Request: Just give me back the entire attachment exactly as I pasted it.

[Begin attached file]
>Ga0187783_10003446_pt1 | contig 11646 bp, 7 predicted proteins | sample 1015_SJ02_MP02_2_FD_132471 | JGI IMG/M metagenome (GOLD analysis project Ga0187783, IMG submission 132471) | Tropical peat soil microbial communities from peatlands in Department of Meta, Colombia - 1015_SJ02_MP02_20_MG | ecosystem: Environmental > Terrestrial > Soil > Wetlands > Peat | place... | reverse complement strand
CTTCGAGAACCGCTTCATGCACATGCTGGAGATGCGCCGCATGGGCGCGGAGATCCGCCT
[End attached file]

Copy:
>Ga0187783_10003446_pt1 | contig 11646 bp, 7 predicted proteins | sample 1015_SJ02_MP02_2_FD_132471 | JGI IMG/M metagenome (GOLD analysis project Ga0187783, IMG submission 132471) | Tropical peat soil microbial communities from peatlands in Department of Meta, Colombia - 1015_SJ02_MP02_20_MG | ecosystem: Environmental > Terrestrial > Soil > Wetlands > Peat | place... | reverse complement strand
CTTCGAGAACCGCTTCATGCACATGCTGGAGATGCGCCGCATGGGCGCGGAGATCCGCCT